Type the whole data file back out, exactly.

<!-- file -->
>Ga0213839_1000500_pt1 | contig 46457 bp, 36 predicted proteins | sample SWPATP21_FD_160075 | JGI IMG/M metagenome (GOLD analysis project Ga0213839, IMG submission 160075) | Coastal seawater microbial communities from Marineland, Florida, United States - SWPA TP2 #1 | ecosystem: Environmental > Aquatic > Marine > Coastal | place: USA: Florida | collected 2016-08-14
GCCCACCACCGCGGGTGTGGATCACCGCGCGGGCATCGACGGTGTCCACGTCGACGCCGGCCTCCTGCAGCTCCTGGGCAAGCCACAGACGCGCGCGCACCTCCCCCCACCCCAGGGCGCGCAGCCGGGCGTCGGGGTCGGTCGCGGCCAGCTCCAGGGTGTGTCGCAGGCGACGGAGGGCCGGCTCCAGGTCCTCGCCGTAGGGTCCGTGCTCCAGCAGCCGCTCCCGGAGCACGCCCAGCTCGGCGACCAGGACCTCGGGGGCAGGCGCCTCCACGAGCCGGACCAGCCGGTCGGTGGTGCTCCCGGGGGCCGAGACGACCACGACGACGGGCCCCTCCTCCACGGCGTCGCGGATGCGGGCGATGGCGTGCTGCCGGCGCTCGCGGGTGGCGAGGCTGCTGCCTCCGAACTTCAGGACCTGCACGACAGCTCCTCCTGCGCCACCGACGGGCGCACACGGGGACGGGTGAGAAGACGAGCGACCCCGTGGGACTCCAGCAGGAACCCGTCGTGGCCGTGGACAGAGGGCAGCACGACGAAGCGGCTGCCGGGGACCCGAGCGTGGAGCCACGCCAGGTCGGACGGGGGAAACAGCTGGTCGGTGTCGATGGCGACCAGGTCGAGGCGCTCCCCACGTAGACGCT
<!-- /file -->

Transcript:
>Ga0213839_1000500_pt1 | contig 46457 bp, 36 predicted proteins | sample SWPATP21_FD_160075 | JGI IMG/M metagenome (GOLD analysis project Ga0213839, IMG submission 160075) | Coastal seawater microbial communities from Marineland, Florida, United States - SWPA TP2 #1 | ecosystem: Environmental > Aquatic > Marine > Coastal | place: USA: Florida | collected 2016-08-14
GCCCACCACCGCGGGTGTGGATCACCGCGCGGGCATCGACGGTGTCCACGTCGACGCCGGCCTCCTGCAGCTCCTGGGCAAGCCACAGACGCGCGCGCACCTCCCCCCACCCCAGGGCGCGCAGCCGGGCGTCGGGGTCGGTCGCGGCCAGCTCCAGGGTGTGTCGCAGGCGACGGAGGGCCGGCTCCAGGTCCTCGCCGTAGGGTCCGTGCTCCAGCAGCCGCTCCCGGAGCACGCCCAGCTCGGCGACCAGGACCTCGGGGGCAGGCGCCTCCACGAGCCGGACCAGCCGGTCGGTGGTGCTCCCGGGGGCCGAGACGACCACGACGACGGGCCCCTCCTCCACGGCGTCGCGGATGCGGGCGATGGCGTGCTGCCGGCGCTCGCGGGTGGCGAGGCTGCTGCCTCCGAACTTCAGGACCTGCACGACAGCTCCTCCTGCGCCACCGACGGGCGCACACGGGGACGGGTGAGAAGACGAGCGACCCCGTGGGACTCCAGCAGGAACCCGTCGTGGCCGTGGACAGAGGGCAGCACGACGAAGCGGCTGCCGGGGACCCGAGCGTGGAGCCACGCCAGGTCGGACGGGGGAAACAGCTGGTCGGTGTCGATGGCGACCAGGTCGAGGCGCTCCCCACGTAGACGCT